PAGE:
Comparative genomic sequence analysis of the Williams syndrome
region (LIMK1-RFC2) of human Chromosome 7q11.23
Duane W. Martindale,
Michael D. Wilson,
Robert D. Burke,
Ben F. Koop
Department of Biology, Centre for Environmental Health, P.O. Box 3020, University of Victoria, Victoria, British Columbia, V8W 3N5 Canada
Department of Medicine, Jack Bell Research Centre, University of British Columbia, Vancouver, British Columbia, Canada
Received: 27 December 1999 / Accepted: 18 May 2000
Abstract. Williams syndrome (WS) is a complex neurodevelop-
mental disorder arising from a microdeletion at Chr band 7q11.23,
which results in a hemizygous condition for a number of genes.
Within this region we have completely characterized 200 kb con-
taining the genes LIMK1, WBSCR1, and RFC2. Evidence was
also found for WBSCR5 in this region, but not the previously
proposed genes WSCR2 and WSCR6. The syntenic region in
mouse was also sequenced (115 kb) and characterized, and a com-
parative sequence analysis with a percent identity plot (PIP) easily
allowed us to identify coding exons. This genomic region is GC
rich (50.1% human, 49.9% mouse) and contains an unusually high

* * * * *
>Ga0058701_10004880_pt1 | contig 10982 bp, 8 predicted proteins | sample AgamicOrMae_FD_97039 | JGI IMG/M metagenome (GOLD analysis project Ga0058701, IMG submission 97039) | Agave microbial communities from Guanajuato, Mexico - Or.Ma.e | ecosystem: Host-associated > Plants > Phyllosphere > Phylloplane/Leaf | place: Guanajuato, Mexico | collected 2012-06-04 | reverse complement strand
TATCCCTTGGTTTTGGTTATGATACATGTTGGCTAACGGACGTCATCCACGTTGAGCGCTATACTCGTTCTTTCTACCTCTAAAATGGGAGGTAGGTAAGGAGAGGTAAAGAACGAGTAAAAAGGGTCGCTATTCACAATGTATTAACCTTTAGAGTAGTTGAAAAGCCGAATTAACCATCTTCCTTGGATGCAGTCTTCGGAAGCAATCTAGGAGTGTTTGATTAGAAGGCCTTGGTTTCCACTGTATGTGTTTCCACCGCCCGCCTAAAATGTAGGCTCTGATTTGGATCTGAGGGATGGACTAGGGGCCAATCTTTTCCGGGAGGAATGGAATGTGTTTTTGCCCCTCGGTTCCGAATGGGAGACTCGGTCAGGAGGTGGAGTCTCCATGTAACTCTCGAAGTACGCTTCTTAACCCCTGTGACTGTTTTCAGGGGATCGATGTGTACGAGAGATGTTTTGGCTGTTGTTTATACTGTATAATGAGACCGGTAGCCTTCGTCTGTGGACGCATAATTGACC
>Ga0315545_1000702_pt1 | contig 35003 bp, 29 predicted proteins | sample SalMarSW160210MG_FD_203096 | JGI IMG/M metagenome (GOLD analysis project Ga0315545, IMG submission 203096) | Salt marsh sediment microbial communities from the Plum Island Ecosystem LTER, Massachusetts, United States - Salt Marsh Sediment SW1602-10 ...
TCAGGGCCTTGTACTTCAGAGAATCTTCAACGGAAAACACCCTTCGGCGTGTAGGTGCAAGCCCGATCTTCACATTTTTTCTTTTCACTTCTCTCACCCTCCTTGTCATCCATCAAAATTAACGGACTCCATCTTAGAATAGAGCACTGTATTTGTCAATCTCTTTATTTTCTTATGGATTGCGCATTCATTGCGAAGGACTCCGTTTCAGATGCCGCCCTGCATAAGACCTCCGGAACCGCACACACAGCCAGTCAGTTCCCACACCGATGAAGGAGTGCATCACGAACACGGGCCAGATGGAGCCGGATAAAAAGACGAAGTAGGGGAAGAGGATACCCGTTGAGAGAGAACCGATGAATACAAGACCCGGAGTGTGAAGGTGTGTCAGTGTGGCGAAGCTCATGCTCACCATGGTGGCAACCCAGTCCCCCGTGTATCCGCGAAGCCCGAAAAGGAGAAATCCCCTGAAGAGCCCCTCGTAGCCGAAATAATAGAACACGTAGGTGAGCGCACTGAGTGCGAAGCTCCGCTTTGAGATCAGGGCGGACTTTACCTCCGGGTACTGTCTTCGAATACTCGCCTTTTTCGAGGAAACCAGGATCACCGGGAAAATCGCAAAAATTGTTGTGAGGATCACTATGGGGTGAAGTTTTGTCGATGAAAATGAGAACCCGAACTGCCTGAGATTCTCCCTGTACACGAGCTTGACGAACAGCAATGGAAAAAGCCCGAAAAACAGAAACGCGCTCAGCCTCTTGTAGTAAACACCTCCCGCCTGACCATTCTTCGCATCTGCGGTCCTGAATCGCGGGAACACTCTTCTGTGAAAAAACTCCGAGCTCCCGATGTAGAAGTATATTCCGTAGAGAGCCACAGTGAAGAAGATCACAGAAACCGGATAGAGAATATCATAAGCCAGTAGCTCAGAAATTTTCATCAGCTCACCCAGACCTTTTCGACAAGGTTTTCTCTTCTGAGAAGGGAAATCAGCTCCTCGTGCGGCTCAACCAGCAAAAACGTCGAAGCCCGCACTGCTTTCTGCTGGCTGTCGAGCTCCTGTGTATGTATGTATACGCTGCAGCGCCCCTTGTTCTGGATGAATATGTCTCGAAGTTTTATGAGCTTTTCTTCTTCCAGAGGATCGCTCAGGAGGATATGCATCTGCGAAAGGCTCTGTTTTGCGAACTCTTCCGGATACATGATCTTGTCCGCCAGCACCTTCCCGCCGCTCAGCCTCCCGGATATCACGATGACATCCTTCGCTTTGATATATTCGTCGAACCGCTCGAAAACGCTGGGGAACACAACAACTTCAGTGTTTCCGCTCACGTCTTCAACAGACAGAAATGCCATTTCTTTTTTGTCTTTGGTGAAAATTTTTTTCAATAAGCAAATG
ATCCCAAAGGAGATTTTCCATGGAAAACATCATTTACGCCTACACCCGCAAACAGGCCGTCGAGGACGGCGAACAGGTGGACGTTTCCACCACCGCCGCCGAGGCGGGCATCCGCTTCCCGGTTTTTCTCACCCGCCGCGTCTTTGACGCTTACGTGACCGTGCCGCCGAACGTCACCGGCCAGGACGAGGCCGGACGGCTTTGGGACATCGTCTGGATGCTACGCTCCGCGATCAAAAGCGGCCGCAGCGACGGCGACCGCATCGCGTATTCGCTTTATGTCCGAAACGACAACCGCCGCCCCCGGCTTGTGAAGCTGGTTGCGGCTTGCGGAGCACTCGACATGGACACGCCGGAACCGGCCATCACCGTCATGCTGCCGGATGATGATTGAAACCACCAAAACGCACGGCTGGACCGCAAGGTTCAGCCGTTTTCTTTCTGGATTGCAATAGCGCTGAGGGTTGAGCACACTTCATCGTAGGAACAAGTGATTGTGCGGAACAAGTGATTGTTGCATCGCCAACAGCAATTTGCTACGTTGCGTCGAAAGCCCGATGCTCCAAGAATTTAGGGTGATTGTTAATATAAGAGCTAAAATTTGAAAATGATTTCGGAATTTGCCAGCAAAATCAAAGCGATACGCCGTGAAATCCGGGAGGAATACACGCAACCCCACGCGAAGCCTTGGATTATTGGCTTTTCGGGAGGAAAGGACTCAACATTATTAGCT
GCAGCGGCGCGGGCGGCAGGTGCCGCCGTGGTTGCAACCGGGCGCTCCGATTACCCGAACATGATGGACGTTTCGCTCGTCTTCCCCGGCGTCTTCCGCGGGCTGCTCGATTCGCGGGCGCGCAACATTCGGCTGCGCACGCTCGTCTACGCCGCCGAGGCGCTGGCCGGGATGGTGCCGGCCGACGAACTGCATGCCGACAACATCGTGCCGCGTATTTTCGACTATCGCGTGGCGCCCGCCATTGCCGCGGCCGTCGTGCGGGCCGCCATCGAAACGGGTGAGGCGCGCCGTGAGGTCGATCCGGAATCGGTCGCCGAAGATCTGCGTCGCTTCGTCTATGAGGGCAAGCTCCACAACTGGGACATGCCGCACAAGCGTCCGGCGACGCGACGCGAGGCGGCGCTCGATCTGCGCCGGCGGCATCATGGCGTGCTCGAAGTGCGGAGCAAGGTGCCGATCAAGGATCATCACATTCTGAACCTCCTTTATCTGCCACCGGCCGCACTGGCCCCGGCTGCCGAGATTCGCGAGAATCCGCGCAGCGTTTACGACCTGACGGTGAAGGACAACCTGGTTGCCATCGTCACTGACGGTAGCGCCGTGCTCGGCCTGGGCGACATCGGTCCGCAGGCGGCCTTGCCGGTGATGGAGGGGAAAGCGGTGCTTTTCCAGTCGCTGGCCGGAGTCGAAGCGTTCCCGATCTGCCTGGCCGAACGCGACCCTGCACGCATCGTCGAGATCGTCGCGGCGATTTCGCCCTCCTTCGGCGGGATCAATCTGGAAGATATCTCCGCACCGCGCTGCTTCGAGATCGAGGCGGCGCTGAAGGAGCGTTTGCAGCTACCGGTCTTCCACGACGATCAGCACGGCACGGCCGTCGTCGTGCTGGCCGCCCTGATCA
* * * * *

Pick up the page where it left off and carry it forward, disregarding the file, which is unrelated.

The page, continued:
abundance of repetitive elements consisting primarily of Alu
(45.4%, one of the highest levels identified to date) in human, and
the B family of SINES (30.6% of the total sequence) in mouse.
WBSCR1 corresponds to eukaryotic initiation factor 4H, identified
in rabbit, and is herein found to be constitutively expressed in both
human and mouse, with two RNA and protein products formed
(exon 5 is alternatively spliced). The transcription pattern of WB-
SCR5 was also examined and discussed along with its putative
amino acid sequence.
Williams syndrome (WS; also known as Williams-Beuren syn-
drome) is a genetic disorder affecting multiple physiological sys-
tems [Online Mendelian Inheritance in Man (OMIM) 194050;
http://www.ncbi.nlm.nih.gov/omim]. WS is characterized by a
characteristic craniofacial dysmorphology, cardiovascular disease,
hypertension, infantile hypercalcemia, dental abnormalities, her-